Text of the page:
Three journalists stealing cutlery while accompanying West Bengal Chief Minister Mamata Banerjee during an official tour to London have caused major embarrassment to India and tarnished the reputation of media. Media exercises freedom of speech and expression while reporting news and exposes politicians for any wrongdoings. On the other hand, whenever journalists indulge in unethical acts publication houses try to conceal their names. Why can’t these firms act responsibly by naming and shaming the guilty responsible for bringing disrepute to the nation? Instead of becoming the watchdog between leaders and public, media has lost its credibility as it is now being called as bazaru and prestittute? The media house should have taken strict action against erring journalists which would deter them from indulging in such acts in future. Journalist fraternity condemned the cutlery stealing incident and said that journalists have a moral responsibility while going overseas to cover news. They added that journalists are representing their country so they must refuse favours, special treatment while visiting foreign countries. Journalists also added that their counterparts should not commit burglary as it will only malign the reputation of other correspondents and media. As per reports the names of two journalists revealed include Senior Journalist Dipankar Nandi of Aajkal News, Deobash Bhattacharya of Anand Bajar Patrika – ABP NEWS.
Sneha Saha, Copy Editor and Reporter at India Today termed the burglary incident as a shameful act and expressed that it has put the entire media fraternity at stake. She said, “Being a journalist, we travel to places to cover events with the baggage of the media origination we are associated with, and incidents like this one, not only downgrades our own reputation but also the company’s name. This is no sign of being a responsible journalist. I’m definitely glad about the fact that the associate media origination has come forward to accept the journalist’s fault, but yes, I’m also up with the firm for not revealing the name of the journo responsible for this act.”
“Obviously because, this is a shameful incident and revealing the name of the journalist will definitely affect his/her career in the near future. But, in turn, we as a responsible journalist should keep in mind that masses look up to us – and if we perform acts as shameful as this one, this doesn’t just affect them but downgrades all fellow journalists as well,” she added.
London authorities had hosted dinner in grand luxury hotel where several politicians, industrialists and journalists from other nations were present. Initially, a senior reporter working with a renowned Bengali publication had stolen a set of desert spoons from the table. Later, other journalists too emulated this act. The entire incident was recorded in CCTV camera but journalists remained unaware about it. A journalist among the three used to regularly accompany Mamata Banerjee for overseas tours.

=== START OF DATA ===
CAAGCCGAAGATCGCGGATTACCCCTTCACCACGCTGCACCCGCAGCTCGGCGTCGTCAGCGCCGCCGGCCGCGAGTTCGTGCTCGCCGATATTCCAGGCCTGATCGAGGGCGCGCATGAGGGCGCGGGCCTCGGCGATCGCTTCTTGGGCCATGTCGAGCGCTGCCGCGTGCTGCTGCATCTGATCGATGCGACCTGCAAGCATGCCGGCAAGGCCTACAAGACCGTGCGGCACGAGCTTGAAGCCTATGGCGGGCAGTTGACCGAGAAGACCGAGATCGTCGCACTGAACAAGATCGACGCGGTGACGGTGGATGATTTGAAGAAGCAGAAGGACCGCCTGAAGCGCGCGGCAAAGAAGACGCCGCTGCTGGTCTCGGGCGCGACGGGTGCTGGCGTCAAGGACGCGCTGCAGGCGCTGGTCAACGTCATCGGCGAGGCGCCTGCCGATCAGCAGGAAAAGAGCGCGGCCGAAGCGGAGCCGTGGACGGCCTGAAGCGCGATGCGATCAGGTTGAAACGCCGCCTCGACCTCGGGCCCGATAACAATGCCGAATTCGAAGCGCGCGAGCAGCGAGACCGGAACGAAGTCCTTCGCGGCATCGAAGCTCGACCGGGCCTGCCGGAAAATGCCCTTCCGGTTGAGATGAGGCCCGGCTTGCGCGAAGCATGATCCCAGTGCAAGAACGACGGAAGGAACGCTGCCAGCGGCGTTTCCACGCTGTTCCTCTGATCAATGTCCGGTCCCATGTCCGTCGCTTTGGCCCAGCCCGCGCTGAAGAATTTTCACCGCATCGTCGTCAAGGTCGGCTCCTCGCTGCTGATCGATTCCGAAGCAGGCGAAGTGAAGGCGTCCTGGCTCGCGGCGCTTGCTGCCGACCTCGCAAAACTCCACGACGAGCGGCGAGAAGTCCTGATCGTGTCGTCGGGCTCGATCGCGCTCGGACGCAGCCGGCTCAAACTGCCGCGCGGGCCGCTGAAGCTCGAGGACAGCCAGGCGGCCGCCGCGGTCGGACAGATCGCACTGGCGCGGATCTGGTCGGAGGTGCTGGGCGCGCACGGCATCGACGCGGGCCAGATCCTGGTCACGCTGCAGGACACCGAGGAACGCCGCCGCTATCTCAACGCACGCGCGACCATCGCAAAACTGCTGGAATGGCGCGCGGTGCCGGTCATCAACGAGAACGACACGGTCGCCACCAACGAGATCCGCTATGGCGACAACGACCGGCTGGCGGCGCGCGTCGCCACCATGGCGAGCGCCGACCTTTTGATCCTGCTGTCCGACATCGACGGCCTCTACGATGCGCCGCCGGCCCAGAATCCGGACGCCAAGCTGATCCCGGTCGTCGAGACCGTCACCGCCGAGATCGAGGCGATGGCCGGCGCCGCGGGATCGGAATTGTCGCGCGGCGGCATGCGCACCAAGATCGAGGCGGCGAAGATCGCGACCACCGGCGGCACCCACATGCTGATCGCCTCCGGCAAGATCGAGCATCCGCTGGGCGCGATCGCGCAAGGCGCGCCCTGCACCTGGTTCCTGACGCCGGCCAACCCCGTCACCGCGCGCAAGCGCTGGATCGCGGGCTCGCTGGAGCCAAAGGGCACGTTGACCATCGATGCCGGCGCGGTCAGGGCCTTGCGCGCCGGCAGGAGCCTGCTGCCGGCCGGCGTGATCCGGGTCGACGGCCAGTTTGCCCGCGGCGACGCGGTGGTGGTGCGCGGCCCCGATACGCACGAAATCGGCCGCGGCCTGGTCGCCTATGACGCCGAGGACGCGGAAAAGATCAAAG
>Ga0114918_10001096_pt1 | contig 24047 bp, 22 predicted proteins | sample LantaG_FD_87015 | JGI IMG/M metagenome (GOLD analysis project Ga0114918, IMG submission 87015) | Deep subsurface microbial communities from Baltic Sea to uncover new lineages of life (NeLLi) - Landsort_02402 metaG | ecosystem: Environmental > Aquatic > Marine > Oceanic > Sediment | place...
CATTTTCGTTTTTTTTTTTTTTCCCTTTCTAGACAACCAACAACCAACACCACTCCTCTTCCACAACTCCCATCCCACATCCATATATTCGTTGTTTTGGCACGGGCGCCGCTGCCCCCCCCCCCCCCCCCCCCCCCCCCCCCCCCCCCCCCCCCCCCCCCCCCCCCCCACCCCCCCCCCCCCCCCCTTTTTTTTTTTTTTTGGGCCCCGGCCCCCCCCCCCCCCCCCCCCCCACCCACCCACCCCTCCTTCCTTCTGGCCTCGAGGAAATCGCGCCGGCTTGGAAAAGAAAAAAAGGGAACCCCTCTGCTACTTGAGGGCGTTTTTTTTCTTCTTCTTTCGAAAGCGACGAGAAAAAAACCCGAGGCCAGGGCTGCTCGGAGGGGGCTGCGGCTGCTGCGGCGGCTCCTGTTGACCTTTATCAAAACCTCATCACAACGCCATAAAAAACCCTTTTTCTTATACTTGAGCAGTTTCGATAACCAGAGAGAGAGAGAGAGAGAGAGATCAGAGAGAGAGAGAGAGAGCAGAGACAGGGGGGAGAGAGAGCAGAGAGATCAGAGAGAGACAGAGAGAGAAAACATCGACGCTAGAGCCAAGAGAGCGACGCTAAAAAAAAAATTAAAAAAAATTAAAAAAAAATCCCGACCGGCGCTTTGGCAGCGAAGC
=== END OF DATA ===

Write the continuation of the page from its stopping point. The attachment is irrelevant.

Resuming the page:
Soumya Chatterjee, Senior Staff Writer at TheNewsMinute said that this incident will have an adverse impact on the journalist fraternity. He said, “It’s a very shameful incident for every journalist working in India. This will hurt the image of the entire profession. The damage is irreversible. In any other incident, an accused is also named. Here the journalists were caught in CCTV. Hence, it is not a mere allegation, and their names should be revealed.”
K S Aditya Rao, Producer at BloombergQuint said, “Linking this issue as a shame for journalism would be incorrect, as this is an act of an individual. One journalist’s act can’t decide the fate of a media house. I believe that maximum action must be taken on the alleged offenders, if proven guilty, but dragging the entire organisation into this issue would tarnish goodwill of the company and other journalists too. Journalism is already going through a tough and transitional phase in India, such issues have to be kept away to save the goodwill of the profession.”
A security personnel asked the accused journalists to mend their ways as they returned the stolen items after getting embarrassed. A senior journalist nonetheless claimed that he had not stolen anything and began arguing with security officials. Later staff threatened to hand over him to police as he confessed to committing the crime after paying a penalty amount of 50 pounds.
Alakananda Bandopadhyay, Correspondent at International Business Times India said, “It’s a little hypocritical, to be honest, because this is no case of sympathy where personal details need to be withheld because of the sensitivity of the issue. If the person or the organisations are concerned with drawing unnecessary flack, they should have considered the possibility of getting caught before they decided to steal something as basic as silverware, just because it’s from London. These are probably elite journalists in question; if their common sense can dysfunction like that, wonder what ethical grounds they stand on.”